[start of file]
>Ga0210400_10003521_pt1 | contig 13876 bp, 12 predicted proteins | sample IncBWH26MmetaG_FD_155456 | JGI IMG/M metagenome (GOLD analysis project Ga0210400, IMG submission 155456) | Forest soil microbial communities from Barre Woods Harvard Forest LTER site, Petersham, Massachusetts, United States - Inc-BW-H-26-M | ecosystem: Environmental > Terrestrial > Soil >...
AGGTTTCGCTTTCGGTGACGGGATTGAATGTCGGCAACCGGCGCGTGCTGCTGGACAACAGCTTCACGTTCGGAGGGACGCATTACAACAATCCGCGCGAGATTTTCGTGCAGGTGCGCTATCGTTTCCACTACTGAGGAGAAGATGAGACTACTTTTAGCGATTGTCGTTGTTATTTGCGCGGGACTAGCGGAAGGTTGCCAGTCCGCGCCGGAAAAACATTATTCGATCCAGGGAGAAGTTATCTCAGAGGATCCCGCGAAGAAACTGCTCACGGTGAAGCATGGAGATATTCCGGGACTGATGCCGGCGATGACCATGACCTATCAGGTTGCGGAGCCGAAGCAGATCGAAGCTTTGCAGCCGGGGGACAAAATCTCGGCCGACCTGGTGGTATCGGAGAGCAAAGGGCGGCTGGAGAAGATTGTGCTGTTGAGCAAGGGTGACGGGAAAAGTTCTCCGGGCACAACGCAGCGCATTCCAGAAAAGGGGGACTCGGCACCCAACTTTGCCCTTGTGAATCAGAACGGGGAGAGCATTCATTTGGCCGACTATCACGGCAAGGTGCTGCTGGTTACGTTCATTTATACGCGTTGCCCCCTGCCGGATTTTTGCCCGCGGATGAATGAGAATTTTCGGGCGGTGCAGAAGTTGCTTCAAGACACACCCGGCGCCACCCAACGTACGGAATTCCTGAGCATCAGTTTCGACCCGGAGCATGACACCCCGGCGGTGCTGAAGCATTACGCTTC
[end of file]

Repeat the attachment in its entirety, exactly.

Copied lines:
>Ga0210400_10003521_pt1 | contig 13876 bp, 12 predicted proteins | sample IncBWH26MmetaG_FD_155456 | JGI IMG/M metagenome (GOLD analysis project Ga0210400, IMG submission 155456) | Forest soil microbial communities from Barre Woods Harvard Forest LTER site, Petersham, Massachusetts, United States - Inc-BW-H-26-M | ecosystem: Environmental > Terrestrial > Soil >...
AGGTTTCGCTTTCGGTGACGGGATTGAATGTCGGCAACCGGCGCGTGCTGCTGGACAACAGCTTCACGTTCGGAGGGACGCATTACAACAATCCGCGCGAGATTTTCGTGCAGGTGCGCTATCGTTTCCACTACTGAGGAGAAGATGAGACTACTTTTAGCGATTGTCGTTGTTATTTGCGCGGGACTAGCGGAAGGTTGCCAGTCCGCGCCGGAAAAACATTATTCGATCCAGGGAGAAGTTATCTCAGAGGATCCCGCGAAGAAACTGCTCACGGTGAAGCATGGAGATATTCCGGGACTGATGCCGGCGATGACCATGACCTATCAGGTTGCGGAGCCGAAGCAGATCGAAGCTTTGCAGCCGGGGGACAAAATCTCGGCCGACCTGGTGGTATCGGAGAGCAAAGGGCGGCTGGAGAAGATTGTGCTGTTGAGCAAGGGTGACGGGAAAAGTTCTCCGGGCACAACGCAGCGCATTCCAGAAAAGGGGGACTCGGCACCCAACTTTGCCCTTGTGAATCAGAACGGGGAGAGCATTCATTTGGCCGACTATCACGGCAAGGTGCTGCTGGTTACGTTCATTTATACGCGTTGCCCCCTGCCGGATTTTTGCCCGCGGATGAATGAGAATTTTCGGGCGGTGCAGAAGTTGCTTCAAGACACACCCGGCGCCACCCAACGTACGGAATTCCTGAGCATCAGTTTCGACCCGGAGCATGACACCCCGGCGGTGCTGAAGCATTACGCTTC